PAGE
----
Nagaki yo no To no nemuri no Miname-zame, Nami nori fune no Oto no yoki kana.
From the deep sleep
Of a long night
Sweet is the sound
Of the ship as it rides the waves.
When August snow fell upon St. Moritz, the Barringtons descended to Milan, Florence, Venice and Rome. Towards Christmas they found their way to the Riviera, where they met Lady Everington at Monte Carlo, very indignant, or pretending to be so, at the neglect with which she had been treated.
“Fairy godmothers are important people,” she said, “and very easily offended. Then, they turn you into wild animals, or send you to sleep for a hundred years. Why didn’t you write to me, child?”
They were sitting on the terrace with the Casino behind them, overlooking the blue Mediterranean. A few yards farther on, a tall, young Englishman was chatting and laughing with a couple of girls too elaborately beautiful and too dazzlingly gowned for any world but the half-world. Suddenly he turned, and noticed Lady Everington. With a courteous farewell to his companions, he advanced to greet her.
“Aubrey Laking,” she exclaimed, “you never answered the letter I wrote to you at Tokyo.”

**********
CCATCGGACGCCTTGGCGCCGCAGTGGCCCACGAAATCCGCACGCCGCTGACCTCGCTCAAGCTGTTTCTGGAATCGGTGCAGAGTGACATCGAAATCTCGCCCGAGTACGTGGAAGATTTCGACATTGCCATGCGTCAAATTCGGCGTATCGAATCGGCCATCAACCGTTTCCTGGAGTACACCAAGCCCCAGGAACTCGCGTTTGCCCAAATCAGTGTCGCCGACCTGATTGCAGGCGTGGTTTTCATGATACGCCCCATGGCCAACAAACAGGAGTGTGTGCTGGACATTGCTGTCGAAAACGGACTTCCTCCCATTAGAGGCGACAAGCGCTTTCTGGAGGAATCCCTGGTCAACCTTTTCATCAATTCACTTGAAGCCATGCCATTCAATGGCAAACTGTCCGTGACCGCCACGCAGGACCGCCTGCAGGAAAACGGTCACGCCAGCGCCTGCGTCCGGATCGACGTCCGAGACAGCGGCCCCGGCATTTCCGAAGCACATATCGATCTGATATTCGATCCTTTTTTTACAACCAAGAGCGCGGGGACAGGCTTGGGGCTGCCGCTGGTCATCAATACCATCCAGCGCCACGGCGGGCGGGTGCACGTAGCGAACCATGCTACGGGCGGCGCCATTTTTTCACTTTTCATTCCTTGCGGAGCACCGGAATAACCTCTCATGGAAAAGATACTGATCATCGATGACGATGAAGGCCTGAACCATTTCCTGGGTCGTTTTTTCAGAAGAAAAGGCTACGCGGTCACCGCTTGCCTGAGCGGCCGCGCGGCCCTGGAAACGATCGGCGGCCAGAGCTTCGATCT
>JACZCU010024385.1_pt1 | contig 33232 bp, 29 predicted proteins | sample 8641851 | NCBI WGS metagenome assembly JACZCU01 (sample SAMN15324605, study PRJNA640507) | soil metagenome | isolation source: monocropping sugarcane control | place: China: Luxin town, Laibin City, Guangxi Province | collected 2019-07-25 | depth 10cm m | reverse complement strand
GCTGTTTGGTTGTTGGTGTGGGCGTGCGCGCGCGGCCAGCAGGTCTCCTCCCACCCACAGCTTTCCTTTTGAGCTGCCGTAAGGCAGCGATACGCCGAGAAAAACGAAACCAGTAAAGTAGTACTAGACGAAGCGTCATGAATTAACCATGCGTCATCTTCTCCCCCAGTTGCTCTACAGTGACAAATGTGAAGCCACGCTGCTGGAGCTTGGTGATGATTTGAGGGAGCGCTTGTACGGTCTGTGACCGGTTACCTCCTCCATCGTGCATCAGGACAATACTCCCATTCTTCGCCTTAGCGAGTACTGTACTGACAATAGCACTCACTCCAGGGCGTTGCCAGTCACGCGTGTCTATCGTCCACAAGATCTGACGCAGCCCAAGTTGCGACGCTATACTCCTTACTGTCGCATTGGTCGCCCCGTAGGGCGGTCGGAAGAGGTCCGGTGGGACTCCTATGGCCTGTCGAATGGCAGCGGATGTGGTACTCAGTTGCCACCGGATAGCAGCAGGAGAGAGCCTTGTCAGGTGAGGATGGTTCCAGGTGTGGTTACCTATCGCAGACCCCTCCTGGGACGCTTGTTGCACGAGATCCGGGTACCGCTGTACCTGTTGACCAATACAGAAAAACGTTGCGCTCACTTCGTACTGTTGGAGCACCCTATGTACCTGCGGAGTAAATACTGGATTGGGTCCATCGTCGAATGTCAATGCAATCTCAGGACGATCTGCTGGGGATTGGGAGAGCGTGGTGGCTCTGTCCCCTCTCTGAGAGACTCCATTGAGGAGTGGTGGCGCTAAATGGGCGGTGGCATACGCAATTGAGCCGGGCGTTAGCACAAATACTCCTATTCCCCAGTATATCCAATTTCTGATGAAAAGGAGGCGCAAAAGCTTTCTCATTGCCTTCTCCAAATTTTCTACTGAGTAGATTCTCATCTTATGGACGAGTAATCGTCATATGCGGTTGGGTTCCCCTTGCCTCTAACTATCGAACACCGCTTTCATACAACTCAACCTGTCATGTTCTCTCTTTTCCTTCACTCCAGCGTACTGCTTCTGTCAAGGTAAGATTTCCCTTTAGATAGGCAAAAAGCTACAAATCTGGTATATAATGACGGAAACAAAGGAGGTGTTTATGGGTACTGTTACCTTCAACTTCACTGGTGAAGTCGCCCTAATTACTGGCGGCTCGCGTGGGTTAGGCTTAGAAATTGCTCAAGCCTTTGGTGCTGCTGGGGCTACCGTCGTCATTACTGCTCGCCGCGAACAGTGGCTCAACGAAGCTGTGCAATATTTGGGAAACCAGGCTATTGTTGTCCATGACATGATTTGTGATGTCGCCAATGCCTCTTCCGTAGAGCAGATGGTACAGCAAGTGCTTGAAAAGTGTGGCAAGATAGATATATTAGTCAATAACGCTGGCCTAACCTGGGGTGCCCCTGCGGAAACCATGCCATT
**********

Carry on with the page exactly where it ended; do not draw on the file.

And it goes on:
“Dear Lady Georgie, I left Tokyo ages ago. It followed me back to England; and I am now second secretary at Christiania. That is why I am in Monte Carlo!”
“Then let me introduce you to Asako Fujinami, who is now Mrs. Barrington. You must tell her all about Tokyo. It is her native city; but she has not seen it since she was in long clothes, if Japanese babies wear such things.”
Aubrey Laking and Barrington had been at Eton together. They were old friends, and were delighted to meet once more. Barrington, especially, was pleased to have this opportunity to hear about Japan from one who had but lately left the country, and who was moreover a fluent and agreeable talker. Laking had not resided in Japan long enough to get tired of orientalism. He described the quaint, the picturesque, the amusing side of life in the East. He was full of enthusiasm for the land of soft voices and smiling faces, where countless little shops spread their wares under the light of the evening lanterns, where the twang of the samisen and the geisha’s song are heard coming from the lighted tea-house, and the shadow of her helmet-like coiffure is seen appearing and disappearing in silhouette against the paper shoji.
* * * * *
The East was drawing the Barringtons towards its perilous coasts. Laking’s position at the Tokyo Embassy had been taken by Reggie Forsyth, one of Geoffrey’s oldest friends, his best man at his wedding and a light of Lady Everington’s circle. Already, Geoffrey had sent him a post-card, saying, “Warm up the sake bottle,” (Geoffrey was becoming quite learned in things Japanese), “and expect friends shortly.”